This interview has been edited and condensed for clarity.
On Feb. 5, The Daily chatted with Tufts alum, former Daily arts editor and indie filmmaker Alex Hanno (LA’14), who made his feature film debut with his latest work, “Elephants” (2018).
The sentimental drama centers around a former couple, consisting of professional Kate Caldwell (Allison Blaize) and wild, pleasure-focused Lee Riley (Luca Malacrino) who are reunited after Lee’s release from prison. The two quickly fall back into their old ways, to the dismay of Kate’s rigid, control-freak sister Sandra (Lauren Kelly). At first, the two are on top of the world with their love rekindled and stronger than ever. Eventually, it becomes clear that Sandra’s worries aren’t without validity — underneath the duo’s loving exterior is an inherent sense of toxicity. The film hinges on one fundamental question — can the two truly ever love each other without tearing each other apart, or is their relationship doomed to fail?
Hanno described the genesis of the story as coming from a primarily pragmatic approach.
“Part of it was that we were making an indie movie and we had to look at what we had,” Hanno said. “We were going to make a largely contained movie — I think about 70% of it takes place in one house — with a very limited cast. Those were the bare bones, the elements that we have. What could we make out of that?”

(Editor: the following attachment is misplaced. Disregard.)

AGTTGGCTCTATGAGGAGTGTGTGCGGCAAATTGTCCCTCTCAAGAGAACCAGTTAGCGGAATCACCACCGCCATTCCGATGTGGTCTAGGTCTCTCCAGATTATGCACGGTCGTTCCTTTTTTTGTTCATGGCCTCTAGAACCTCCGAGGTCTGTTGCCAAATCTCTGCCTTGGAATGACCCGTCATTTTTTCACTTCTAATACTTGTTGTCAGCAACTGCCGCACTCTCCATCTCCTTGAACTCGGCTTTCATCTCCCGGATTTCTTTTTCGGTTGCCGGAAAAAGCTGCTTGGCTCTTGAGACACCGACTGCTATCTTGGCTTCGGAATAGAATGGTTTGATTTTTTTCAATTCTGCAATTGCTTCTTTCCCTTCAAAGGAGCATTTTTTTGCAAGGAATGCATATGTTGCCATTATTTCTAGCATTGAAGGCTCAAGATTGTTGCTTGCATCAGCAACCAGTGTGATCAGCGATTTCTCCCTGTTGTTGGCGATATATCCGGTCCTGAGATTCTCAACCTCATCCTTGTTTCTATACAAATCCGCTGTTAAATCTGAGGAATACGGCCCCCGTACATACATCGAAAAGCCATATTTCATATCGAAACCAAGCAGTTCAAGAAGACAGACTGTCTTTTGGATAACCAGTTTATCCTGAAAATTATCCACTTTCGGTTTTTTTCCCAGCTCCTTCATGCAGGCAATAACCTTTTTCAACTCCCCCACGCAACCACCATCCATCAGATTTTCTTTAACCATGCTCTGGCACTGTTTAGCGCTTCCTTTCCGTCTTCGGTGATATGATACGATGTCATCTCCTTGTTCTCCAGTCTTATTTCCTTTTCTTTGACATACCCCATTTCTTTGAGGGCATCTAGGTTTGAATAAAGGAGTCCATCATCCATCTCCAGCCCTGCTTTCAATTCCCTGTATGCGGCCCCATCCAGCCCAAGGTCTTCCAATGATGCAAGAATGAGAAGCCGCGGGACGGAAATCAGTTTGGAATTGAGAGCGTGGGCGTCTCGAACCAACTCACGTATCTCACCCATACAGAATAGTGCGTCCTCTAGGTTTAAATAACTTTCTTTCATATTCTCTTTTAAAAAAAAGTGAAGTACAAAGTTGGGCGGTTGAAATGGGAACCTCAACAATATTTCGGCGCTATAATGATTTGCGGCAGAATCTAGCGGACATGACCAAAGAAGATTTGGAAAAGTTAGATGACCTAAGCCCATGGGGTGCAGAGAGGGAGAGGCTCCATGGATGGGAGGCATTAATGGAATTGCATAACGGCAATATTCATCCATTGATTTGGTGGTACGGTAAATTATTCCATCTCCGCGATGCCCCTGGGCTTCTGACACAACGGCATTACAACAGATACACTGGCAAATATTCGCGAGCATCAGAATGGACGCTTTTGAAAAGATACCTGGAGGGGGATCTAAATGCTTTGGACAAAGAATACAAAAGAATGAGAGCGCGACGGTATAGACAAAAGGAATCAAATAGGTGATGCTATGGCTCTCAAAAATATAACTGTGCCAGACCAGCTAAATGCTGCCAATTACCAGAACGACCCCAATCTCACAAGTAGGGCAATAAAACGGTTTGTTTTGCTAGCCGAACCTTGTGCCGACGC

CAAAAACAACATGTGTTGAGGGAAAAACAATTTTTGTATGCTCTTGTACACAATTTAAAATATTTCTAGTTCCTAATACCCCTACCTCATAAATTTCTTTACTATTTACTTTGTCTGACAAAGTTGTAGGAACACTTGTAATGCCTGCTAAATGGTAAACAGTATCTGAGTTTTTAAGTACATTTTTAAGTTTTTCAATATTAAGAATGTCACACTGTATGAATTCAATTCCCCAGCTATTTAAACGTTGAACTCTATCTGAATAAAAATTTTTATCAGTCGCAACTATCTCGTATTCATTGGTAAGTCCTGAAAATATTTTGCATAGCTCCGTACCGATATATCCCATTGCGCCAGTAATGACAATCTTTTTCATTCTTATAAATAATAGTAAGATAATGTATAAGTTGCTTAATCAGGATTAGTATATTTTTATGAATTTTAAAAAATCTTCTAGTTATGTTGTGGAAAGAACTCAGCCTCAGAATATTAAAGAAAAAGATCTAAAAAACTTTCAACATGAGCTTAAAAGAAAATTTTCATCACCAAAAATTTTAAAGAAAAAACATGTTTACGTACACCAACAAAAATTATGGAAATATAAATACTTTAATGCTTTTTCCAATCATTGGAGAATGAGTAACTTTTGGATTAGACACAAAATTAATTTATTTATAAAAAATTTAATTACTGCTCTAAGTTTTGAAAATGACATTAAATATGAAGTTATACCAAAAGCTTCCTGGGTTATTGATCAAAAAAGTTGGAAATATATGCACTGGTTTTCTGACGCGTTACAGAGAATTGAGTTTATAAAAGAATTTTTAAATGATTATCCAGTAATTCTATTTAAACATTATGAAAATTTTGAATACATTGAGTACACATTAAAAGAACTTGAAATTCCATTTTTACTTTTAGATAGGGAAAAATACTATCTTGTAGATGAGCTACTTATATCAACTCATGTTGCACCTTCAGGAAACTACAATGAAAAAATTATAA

Once Hanno and Malacrino, who served as a co-producer of the film, established the constraints of production, the creative process was able to begin. Hanno cites the relatability of toxic love as the seed of this story.
“[When writing], we really looked at the kinds of movies that I love,” he said. “The vast majority of them — ‘500 Days of Summer’ (2009), ‘Before Sunset’ (2004), ‘Blue Valentine’ (2010) — all these movies deal with very intimate, complex relationships. And I haven’t gone to war, I haven’t experienced traumatic death, I haven’t experienced a lot of things that perhaps other people have, but the things that I’ve experienced are still very real. So it was really looking at ‘what have I experienced, can I create something that’s authentic, and on top of that, how can I create something that’s gonna relate with people, and people can emphasize with?’ Because the reality is, I think, 95% of people can empathize with characters that are in a relationship that is full of very intense love but a certain level of toxicity.”
The cast, which was chosen for the feature before the script itself was written, also contributed heavily to the development of the characters during the film’s pre-production phase.
“I interviewed all three of the actors and said ‘tell me about your experiences with love,’ and we tried to pull from their different experiences and really inject that into the story,” Hanno said, explaining that this process added “another layer of authenticity to their characters.”
One of the film’s pivotal motifs, as suggested by the title, is elephants. One of Lee’s methods of wooing Kate is leaving fun facts about elephants pinned to her fridge, which he employs multiple times throughout the film. The animal also makes an appearance in an artwork that hangs above Kate’s bed. Initially, the animal had no significance in the film, and the film was known as “Untitled Romance Feature” for the majority of preproduction. Upon examination of the film’s central themes in an attempt to find a title, Hanno found that elephants were a natural fit.